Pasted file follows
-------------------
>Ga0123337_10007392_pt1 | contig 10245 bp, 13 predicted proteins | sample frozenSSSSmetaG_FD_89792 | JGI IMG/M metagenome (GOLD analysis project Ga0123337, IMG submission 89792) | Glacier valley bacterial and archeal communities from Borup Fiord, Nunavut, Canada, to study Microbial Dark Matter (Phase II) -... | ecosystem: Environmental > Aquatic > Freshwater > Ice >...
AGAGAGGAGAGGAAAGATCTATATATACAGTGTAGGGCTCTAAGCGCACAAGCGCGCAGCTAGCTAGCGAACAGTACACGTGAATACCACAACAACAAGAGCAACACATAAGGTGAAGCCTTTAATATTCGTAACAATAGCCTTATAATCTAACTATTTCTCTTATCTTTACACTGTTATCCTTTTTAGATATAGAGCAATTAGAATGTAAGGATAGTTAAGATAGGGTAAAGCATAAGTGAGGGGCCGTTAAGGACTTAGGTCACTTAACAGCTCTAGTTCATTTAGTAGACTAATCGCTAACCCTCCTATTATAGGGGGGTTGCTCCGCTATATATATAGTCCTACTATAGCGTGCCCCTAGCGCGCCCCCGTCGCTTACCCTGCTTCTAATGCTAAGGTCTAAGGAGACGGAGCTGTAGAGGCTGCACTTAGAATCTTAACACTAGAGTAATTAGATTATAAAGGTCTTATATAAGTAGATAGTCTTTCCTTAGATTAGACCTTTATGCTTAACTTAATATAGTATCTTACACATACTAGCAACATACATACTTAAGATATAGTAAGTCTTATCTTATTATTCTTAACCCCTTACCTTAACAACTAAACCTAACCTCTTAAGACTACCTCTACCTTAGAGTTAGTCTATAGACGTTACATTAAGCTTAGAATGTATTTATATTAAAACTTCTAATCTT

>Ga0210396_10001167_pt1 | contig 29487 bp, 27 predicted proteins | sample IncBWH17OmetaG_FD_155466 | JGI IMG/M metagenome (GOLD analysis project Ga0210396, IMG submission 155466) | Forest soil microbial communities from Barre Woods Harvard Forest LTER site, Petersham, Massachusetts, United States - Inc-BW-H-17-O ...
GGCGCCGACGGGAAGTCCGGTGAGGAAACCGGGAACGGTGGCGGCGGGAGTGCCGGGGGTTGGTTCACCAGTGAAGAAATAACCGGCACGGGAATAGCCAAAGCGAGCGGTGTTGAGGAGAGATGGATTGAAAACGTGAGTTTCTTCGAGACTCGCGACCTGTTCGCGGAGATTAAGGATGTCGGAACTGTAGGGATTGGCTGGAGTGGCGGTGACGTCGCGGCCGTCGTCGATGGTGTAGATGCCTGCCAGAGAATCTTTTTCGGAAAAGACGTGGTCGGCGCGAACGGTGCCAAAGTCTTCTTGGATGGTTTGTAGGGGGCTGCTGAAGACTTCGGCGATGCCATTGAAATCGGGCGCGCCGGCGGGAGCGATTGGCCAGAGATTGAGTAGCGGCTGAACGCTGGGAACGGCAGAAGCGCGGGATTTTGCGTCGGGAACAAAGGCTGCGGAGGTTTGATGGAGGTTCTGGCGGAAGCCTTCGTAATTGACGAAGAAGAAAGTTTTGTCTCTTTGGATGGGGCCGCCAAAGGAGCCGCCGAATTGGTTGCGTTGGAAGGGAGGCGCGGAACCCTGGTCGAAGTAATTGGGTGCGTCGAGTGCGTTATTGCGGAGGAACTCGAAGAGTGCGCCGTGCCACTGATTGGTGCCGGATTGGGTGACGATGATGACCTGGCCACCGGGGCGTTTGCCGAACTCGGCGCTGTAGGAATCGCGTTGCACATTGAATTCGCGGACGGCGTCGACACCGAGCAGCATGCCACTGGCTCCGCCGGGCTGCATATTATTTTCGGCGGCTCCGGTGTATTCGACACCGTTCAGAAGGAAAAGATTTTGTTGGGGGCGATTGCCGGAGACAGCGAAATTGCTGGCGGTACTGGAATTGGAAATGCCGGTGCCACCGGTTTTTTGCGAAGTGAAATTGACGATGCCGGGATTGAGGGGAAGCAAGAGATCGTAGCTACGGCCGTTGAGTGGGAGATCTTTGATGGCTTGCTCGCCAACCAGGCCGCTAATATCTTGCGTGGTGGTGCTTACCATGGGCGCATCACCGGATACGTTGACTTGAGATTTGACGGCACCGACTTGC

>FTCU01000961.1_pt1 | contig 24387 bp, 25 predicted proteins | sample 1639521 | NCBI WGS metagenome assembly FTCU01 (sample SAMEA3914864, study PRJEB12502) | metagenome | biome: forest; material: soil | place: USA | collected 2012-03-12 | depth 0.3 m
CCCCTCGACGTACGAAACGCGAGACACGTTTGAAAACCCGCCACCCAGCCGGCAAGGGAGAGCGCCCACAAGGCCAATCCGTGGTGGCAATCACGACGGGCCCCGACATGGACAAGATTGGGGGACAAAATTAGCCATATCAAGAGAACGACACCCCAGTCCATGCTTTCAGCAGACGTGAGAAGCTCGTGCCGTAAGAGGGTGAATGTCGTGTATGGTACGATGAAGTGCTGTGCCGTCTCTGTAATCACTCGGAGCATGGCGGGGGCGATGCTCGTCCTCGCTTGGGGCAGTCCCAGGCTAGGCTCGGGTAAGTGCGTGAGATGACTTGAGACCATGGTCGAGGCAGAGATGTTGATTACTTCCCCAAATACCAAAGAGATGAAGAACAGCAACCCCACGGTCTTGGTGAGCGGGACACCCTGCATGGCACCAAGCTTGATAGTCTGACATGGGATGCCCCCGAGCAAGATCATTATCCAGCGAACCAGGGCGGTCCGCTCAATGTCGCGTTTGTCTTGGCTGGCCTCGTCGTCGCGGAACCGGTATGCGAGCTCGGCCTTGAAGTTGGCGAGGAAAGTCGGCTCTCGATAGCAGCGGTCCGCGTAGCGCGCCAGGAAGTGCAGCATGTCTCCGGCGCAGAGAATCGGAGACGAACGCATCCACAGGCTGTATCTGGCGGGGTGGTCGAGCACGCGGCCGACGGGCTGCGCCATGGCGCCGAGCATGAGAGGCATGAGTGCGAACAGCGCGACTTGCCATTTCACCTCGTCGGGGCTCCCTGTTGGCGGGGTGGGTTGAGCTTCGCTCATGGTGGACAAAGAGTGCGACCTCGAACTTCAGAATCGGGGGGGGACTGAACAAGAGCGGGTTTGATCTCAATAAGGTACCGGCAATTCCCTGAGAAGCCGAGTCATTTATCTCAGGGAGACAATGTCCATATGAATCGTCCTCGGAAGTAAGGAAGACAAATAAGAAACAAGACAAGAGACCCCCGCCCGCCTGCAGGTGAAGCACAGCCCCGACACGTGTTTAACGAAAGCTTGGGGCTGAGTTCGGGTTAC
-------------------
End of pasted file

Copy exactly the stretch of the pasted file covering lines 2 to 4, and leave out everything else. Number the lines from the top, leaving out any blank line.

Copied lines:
AGAGAGGAGAGGAAAGATCTATATATACAGTGTAGGGCTCTAAGCGCACAAGCGCGCAGCTAGCTAGCGAACAGTACACGTGAATACCACAACAACAAGAGCAACACATAAGGTGAAGCCTTTAATATTCGTAACAATAGCCTTATAATCTAACTATTTCTCTTATCTTTACACTGTTATCCTTTTTAGATATAGAGCAATTAGAATGTAAGGATAGTTAAGATAGGGTAAAGCATAAGTGAGGGGCCGTTAAGGACTTAGGTCACTTAACAGCTCTAGTTCATTTAGTAGACTAATCGCTAACCCTCCTATTATAGGGGGGTTGCTCCGCTATATATATAGTCCTACTATAGCGTGCCCCTAGCGCGCCCCCGTCGCTTACCCTGCTTCTAATGCTAAGGTCTAAGGAGACGGAGCTGTAGAGGCTGCACTTAGAATCTTAACACTAGAGTAATTAGATTATAAAGGTCTTATATAAGTAGATAGTCTTTCCTTAGATTAGACCTTTATGCTTAACTTAATATAGTATCTTACACATACTAGCAACATACATACTTAAGATATAGTAAGTCTTATCTTATTATTCTTAACCCCTTACCTTAACAACTAAACCTAACCTCTTAAGACTACCTCTACCTTAGAGTTAGTCTATAGACGTTACATTAAGCTTAGAATGTATTTATATTAAAACTTCTAATCTT

>Ga0210396_10001167_pt1 | contig 29487 bp, 27 predicted proteins | sample IncBWH17OmetaG_FD_155466 | JGI IMG/M metagenome (GOLD analysis project Ga0210396, IMG submission 155466) | Forest soil microbial communities from Barre Woods Harvard Forest LTER site, Petersham, Massachusetts, United States - Inc-BW-H-17-O ...
GGCGCCGACGGGAAGTCCGGTGAGGAAACCGGGAACGGTGGCGGCGGGAGTGCCGGGGGTTGGTTCACCAGTGAAGAAATAACCGGCACGGGAATAGCCAAAGCGAGCGGTGTTGAGGAGAGATGGATTGAAAACGTGAGTTTCTTCGAGACTCGCGACCTGTTCGCGGAGATTAAGGATGTCGGAACTGTAGGGATTGGCTGGAGTGGCGGTGACGTCGCGGCCGTCGTCGATGGTGTAGATGCCTGCCAGAGAATCTTTTTCGGAAAAGACGTGGTCGGCGCGAACGGTGCCAAAGTCTTCTTGGATGGTTTGTAGGGGGCTGCTGAAGACTTCGGCGATGCCATTGAAATCGGGCGCGCCGGCGGGAGCGATTGGCCAGAGATTGAGTAGCGGCTGAACGCTGGGAACGGCAGAAGCGCGGGATTTTGCGTCGGGAACAAAGGCTGCGGAGGTTTGATGGAGGTTCTGGCGGAAGCCTTCGTAATTGACGAAGAAGAAAGTTTTGTCTCTTTGGATGGGGCCGCCAAAGGAGCCGCCGAATTGGTTGCGTTGGAAGGGAGGCGCGGAACCCTGGTCGAAGTAATTGGGTGCGTCGAGTGCGTTATTGCGGAGGAACTCGAAGAGTGCGCCGTGCCACTGATTGGTGCCGGATTGGGTGACGATGATGACCTGGCCACCGGGGCGTTTGCCGAACTCGGCGCTGTAGGAATCGCGTTGCACATTGAATTCGCGGACGGCGTCGACACCGAGCAGCATGCCACTGGCTCCGCCGGGCTGCATATTATTTTCGGCGGCTCCGGTGTATTCGACACCGTTCAGAAGGAAAAGATTTTGTTGGGGGCGATTGCCGGAGACAGCGAAATTGCTGGCGGTACTGGAATTGGAAATGCCGGTGCCACCGGTTTTTTGCGAAGTGAAATTGACGATGCCGGGATTGAGGGGAAGCAAGAGATCGTAGCTACGGCCGTTGAGTGGGAGATCTTTGATGGCTTGCTCGCCAACCAGGCCGCTAATATCTTGCGTGGTGGTGCTTACCATGGGCGCATCACCGGATACGTTGACTTGAGATTTGACGGCACCGACTTGC